SRINAGAR, Jammu and Kashmir
Digital sieges are a technique of political repression in Kashmir and a severe impediment to people exercising their internationally and constitutionally guaranteed civil, political, and socioeconomic rights, according to a report released on Tuesday.
The Jammu Kashmir Coalition of Civil Society’s report — titled Kashmir’s Internet Siege — covers the far-reaching effects of the communications blackout enforced by India since last August, when it revoked the disputed Himalayan region’s special constitutional status.
“The siege serves as a deliberate means of severing social, economic and political connections between Kashmiris, while also isolating them from the world,” reads the report.
“For the already vulnerable people of Jammu and Kashmir, who live amidst a state of perpetual war and permanent emergency, it enacts a digital apartheid, a form of systemic and pervasive discriminatory treatment and collective punishment.”
Along with the move to block communications, the Indian administration also imposed a complete lockdown and deployed tens of thousands of soldiers to forestall a backlash.
India only restored mobile internet services in January this year, that too after the Supreme Court stepped in. Restrictions on social media remained in force until March 4.
High-speed internet was restored just last week in only two of the region’s 20 districts.
Numerous human rights groups, including Amnesty International and Human Rights Watch, have repeatedly urged India to restore full internet access in the disputed region, with the calls gaining steam amid the COVID-19 pandemic.
The Indian government justifies frequent internet shutdowns and restrictions citing militancy and militants using the internet to enlist and motivate recruits, the report said.
“Yet, the examples the government relies upon to prove its point show the digital blockade has no apparent effect on militants’ capability to enter Kashmir or to carry out attacks on military targets,” it said.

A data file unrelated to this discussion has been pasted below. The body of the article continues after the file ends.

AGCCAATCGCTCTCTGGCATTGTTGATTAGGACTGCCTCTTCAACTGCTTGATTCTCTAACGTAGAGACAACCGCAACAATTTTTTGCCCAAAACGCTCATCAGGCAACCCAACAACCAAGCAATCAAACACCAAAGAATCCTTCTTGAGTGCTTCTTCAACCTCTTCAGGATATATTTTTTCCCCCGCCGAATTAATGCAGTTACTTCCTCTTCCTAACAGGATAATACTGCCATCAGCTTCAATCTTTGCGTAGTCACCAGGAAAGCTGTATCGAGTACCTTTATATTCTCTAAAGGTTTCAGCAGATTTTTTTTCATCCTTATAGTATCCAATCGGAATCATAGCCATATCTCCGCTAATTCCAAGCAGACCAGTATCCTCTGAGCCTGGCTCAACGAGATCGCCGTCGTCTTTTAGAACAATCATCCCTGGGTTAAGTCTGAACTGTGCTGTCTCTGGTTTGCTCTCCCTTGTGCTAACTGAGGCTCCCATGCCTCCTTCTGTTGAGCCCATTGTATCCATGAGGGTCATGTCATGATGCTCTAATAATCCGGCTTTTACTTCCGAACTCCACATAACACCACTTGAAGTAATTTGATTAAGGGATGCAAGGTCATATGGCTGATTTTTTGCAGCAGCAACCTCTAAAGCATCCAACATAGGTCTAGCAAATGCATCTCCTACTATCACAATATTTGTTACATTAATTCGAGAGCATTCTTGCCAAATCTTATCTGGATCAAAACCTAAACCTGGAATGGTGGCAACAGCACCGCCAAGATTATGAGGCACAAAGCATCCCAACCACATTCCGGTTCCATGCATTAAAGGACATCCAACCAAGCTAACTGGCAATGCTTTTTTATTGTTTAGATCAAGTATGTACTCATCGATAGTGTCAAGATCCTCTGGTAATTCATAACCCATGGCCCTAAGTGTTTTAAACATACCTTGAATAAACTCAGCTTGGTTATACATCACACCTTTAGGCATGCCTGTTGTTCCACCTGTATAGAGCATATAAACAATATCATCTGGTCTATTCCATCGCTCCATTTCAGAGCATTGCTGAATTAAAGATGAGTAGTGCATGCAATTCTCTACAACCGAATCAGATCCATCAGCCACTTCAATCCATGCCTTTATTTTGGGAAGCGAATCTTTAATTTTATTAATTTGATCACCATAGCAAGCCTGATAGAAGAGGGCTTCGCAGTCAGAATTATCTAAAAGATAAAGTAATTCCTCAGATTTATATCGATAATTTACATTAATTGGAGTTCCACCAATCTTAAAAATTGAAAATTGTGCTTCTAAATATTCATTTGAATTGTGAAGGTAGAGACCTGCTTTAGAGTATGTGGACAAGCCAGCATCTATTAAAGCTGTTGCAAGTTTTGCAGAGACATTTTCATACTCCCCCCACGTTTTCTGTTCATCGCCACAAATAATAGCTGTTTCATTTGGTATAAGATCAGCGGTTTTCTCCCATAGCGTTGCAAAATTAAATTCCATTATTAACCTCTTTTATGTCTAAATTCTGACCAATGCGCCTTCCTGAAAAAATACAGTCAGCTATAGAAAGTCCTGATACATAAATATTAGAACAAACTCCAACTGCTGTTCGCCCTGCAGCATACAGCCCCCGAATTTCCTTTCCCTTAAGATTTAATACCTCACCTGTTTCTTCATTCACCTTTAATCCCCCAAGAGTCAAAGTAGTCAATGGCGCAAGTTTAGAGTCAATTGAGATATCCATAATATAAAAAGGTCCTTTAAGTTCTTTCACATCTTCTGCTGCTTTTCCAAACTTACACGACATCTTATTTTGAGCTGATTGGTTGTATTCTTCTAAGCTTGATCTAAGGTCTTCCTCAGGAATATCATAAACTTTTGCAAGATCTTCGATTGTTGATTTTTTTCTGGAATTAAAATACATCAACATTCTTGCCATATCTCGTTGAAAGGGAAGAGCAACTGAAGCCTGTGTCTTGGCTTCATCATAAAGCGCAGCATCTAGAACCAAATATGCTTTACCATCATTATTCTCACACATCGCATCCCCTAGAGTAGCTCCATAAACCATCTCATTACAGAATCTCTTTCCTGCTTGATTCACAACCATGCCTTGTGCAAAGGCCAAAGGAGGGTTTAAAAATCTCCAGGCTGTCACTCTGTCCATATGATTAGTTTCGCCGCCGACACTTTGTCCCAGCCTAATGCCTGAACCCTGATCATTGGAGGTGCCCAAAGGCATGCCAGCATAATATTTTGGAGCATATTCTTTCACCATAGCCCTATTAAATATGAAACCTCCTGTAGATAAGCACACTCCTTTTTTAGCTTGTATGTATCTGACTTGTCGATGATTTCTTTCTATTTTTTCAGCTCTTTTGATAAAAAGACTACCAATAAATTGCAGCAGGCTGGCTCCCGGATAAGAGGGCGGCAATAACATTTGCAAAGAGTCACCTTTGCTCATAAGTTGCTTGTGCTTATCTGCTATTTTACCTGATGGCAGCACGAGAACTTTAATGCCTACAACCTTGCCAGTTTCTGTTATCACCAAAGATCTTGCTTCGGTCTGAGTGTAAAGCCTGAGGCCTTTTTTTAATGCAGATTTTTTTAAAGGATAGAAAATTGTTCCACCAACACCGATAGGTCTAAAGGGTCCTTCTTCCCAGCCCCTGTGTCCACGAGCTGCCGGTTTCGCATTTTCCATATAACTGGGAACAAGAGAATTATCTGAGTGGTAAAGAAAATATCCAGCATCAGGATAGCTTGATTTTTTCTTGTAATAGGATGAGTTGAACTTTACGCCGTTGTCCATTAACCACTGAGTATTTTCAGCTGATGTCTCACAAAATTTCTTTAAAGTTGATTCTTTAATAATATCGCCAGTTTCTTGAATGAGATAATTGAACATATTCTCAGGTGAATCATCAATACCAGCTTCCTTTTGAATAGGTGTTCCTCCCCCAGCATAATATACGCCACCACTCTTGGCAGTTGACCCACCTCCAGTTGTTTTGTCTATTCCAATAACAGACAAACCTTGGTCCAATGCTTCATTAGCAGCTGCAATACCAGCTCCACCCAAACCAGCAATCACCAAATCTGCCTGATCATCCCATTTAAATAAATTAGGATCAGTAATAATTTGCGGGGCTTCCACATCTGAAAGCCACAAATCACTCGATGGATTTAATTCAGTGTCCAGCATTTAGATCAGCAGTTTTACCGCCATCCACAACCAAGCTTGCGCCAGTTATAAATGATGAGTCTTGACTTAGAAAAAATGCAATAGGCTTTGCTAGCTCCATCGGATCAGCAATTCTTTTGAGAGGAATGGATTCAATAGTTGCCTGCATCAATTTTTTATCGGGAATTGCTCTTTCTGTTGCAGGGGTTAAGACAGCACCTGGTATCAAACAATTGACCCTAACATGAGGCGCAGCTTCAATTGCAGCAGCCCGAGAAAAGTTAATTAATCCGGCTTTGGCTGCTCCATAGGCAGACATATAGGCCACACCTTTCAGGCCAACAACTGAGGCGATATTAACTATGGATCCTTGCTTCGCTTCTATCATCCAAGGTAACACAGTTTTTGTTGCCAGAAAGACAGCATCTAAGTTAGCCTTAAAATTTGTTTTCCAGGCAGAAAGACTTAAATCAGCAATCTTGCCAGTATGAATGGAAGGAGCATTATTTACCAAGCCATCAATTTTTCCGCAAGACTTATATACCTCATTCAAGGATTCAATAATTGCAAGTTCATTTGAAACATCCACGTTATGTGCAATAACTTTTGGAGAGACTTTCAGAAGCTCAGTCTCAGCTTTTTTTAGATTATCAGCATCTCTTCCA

The report stated that multiple security agencies are involved in “covert monitoring and interception operations” with little or no oversight, public information, or transparency.
“This severely harms digital rights including the right to privacy of internet users in Kashmir,” the report said, adding that the lack of accountability is “worsened by multiplicity of laws, broad discretionary executive powers and the lack of effective judicial redress.”
“This medley of legal restrictions and criminal sanctions, aided by unlawful censorship, has been used to target social media activists and commentators,” it said.
Several chapters in the report detail how the blockade affected every aspect of Kashmir society, including the economy and the education, health, and media sectors.
The blockade, it said, created “digital refugees,” referring to children who were sent outside Kashmir by their families for uninterrupted schooling.
“Adolescents are forced to make an impossibly hard choice at an early age, between continuing to stay with their family, or pursuing better career options elsewhere,” the report said.
Kashmir, a Muslim-majority Himalayan region, is held by India and Pakistan in parts and claimed by both in full. A small sliver of Kashmir is also held by China.
Since they were partitioned in 1947, India and Pakistan have fought three wars — in 1948, 1965 and 1971 — two of them over Kashmir.
Some Kashmiri groups in Jammu and Kashmir have been fighting against Indian rule for independence or for unification with neighboring Pakistan.
According to several human rights organizations, thousands of people have reportedly been killed in the conflict in the region since 1989.
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